'Evil Media' Films
The future is now

Growing up with the great sci-fi and media conspiracy films of the 1970s and '80s, I remember being overwhelmed by the hypothetical scenarios in which giant, faceless, evil corporations sustained their omnipotence over an ignorant populace through media disinformation.

See also...
... by Peter Braunstein
... in the Dirt section
... from October 13, 1999

But I was a kid, and the movies were set in the future, so I took a kind of maƱana attitude toward the prospect of a totalitarian media society, thinking "not in my lifetime." Now the possible Viacom/CBS merger has brought that future to the present. What better time to take a second look at some of the greatest "evil corporation" movies of all time and see how prophetic they were.

Norman Jewison's Rollerball (1975)
In the far future, the world is run by a handful of corporations, each performing some essential function: Food, Transport, Luxury, and Energy. They exert totalitarian control over all knowledge and information, all the while competing with each other in a sadistic game called rollerball -- a high-body-count combination of roller derby, hockey, and pinball.

The Energy corporation gives Rollerball hero Jonathan E. (James Caan) any perk he wants -- ranch house, state-owned concubines, lots of Quaaludes -- but what he really wants is information about his employers. This only riles the company chairman (John Houseman), who tries to convince Jonathan that "corporate society takes care of everything; all it asks of anyone is not to interfere with management decisions."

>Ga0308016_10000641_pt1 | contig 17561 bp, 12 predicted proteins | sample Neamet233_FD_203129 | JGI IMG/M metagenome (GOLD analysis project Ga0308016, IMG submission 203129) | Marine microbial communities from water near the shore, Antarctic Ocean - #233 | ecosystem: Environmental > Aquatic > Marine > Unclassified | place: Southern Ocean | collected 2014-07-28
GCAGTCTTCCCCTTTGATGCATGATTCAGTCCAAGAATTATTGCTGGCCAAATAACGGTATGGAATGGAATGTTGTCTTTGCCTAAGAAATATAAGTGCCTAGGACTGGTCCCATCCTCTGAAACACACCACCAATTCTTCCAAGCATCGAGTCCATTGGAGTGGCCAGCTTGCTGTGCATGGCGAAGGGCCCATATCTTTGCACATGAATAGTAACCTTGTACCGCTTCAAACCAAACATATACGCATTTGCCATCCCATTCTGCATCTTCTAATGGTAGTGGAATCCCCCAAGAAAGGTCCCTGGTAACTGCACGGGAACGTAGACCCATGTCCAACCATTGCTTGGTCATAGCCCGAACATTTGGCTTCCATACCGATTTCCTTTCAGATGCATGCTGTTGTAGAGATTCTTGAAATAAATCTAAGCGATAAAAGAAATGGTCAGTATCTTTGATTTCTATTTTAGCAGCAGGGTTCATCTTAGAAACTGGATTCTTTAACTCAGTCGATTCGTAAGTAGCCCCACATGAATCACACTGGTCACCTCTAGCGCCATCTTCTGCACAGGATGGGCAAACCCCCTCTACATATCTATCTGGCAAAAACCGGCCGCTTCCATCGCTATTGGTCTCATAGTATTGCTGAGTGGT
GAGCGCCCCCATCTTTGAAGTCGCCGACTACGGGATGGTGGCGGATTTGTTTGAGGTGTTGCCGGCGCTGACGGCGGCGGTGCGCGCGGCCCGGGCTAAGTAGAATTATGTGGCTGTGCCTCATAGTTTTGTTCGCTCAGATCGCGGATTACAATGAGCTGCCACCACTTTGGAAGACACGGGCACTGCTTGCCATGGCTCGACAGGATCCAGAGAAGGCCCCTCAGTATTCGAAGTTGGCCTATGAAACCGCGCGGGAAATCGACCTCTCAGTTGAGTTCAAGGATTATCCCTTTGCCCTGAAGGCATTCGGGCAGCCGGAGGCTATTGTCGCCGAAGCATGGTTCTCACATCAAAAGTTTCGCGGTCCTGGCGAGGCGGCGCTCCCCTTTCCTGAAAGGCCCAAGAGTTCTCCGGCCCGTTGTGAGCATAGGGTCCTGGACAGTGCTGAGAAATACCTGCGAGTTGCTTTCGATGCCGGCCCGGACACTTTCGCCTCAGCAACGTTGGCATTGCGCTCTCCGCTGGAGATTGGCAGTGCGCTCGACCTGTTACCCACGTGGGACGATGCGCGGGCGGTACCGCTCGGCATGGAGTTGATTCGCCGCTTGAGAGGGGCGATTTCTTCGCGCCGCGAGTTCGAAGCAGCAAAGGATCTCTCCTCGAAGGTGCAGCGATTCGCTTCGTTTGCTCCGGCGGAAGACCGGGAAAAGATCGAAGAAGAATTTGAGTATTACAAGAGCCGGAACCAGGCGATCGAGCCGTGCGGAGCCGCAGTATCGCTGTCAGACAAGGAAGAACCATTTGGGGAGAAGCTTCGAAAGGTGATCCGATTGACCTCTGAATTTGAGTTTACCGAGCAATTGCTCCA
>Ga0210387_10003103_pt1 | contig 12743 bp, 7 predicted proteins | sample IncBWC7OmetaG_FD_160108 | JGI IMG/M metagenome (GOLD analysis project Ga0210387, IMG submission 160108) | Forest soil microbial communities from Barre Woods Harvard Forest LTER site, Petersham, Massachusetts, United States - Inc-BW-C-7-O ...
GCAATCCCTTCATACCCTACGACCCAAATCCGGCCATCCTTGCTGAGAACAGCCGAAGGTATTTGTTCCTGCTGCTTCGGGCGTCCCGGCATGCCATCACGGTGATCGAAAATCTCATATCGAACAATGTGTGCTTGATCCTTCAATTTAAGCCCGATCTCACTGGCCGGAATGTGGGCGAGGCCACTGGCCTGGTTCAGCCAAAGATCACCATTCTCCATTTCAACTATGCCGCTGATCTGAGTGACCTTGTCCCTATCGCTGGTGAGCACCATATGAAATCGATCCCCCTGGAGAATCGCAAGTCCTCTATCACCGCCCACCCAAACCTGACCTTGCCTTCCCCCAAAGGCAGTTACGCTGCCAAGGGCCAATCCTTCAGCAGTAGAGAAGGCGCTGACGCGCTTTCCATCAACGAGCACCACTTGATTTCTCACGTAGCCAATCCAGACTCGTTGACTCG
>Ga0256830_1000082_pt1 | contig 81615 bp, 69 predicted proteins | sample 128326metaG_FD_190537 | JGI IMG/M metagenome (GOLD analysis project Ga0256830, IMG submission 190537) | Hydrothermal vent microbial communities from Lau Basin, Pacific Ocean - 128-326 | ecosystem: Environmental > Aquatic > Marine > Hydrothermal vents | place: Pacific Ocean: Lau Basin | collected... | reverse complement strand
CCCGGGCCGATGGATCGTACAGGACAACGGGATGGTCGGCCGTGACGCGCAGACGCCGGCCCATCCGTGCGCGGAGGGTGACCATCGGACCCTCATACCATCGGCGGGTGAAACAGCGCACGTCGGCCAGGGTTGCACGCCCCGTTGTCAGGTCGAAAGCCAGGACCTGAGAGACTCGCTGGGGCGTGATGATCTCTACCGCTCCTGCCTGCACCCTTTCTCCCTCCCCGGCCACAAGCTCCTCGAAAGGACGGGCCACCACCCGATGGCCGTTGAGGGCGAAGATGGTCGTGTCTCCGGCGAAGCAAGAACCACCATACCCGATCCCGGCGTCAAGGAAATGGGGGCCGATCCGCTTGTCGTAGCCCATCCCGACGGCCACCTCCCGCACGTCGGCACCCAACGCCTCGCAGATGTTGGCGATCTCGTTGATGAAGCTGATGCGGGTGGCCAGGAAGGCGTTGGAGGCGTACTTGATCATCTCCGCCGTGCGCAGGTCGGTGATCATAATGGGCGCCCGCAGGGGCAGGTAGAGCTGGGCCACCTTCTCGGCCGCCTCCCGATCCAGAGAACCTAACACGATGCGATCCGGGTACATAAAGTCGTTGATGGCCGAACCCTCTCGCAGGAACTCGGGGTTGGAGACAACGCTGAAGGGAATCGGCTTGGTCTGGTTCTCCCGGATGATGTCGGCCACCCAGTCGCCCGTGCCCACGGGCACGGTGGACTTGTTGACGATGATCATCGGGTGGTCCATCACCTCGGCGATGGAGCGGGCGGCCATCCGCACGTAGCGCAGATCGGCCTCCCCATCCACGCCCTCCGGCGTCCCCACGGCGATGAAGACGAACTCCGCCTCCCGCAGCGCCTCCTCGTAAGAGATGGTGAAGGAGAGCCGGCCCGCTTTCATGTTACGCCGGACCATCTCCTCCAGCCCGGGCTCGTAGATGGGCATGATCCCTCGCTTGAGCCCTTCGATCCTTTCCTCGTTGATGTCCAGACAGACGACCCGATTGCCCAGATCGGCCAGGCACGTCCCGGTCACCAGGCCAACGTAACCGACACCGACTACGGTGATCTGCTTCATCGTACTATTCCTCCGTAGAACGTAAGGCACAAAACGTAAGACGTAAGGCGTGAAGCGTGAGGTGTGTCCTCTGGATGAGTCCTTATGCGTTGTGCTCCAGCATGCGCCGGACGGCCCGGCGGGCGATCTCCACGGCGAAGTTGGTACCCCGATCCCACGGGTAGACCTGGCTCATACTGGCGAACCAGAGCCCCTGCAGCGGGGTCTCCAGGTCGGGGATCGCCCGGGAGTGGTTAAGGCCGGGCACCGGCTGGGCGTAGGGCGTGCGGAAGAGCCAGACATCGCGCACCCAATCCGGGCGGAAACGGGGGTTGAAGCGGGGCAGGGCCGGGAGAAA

It's no longer fiction. Today's media world is also dominated by a handful of giant and ever-growing corporations: Time Warner, Disney, Rupert Murdoch's News Corporation, Bertelsmann, and Viacom. (If the Viacom/CBS merger goes through, Viacom will replace Time Warner as biggest media conglomerate.) As in Rollerball, these corporations also take a "don't worry, be happy" approach to consumer knowledge about their internal affairs. As a result, they buried any discussion of the 1996 Telecommunications Act, which gave them, gratis, a piece of the public digital spectrum (worth about $70 billion), thereby allowing them to create more channels.

John Carpenter's They Live (1988)
Here's one of the rare sci-fi films that appeals to media conspiracy buffs and World Wrestling Federation fans alike. In late-1990s America, an economic depression polarizes the nation. Aliens, who take the form of Viacom-like corporate execs, control the masses of unemployed through subliminal media messages.

An underground movement, improbably led by a reluctant Roddy Piper, invents special sunglasses that let them see which humans are really aliens and decode alien subliminal messages: Dollar bills suddenly read "This Is Your God," billboard ads command people to "Marry and Reproduce," "Consume," and "Sleep." The revolutionaries manage to destroy the alien satellite and give the people "real" news and information.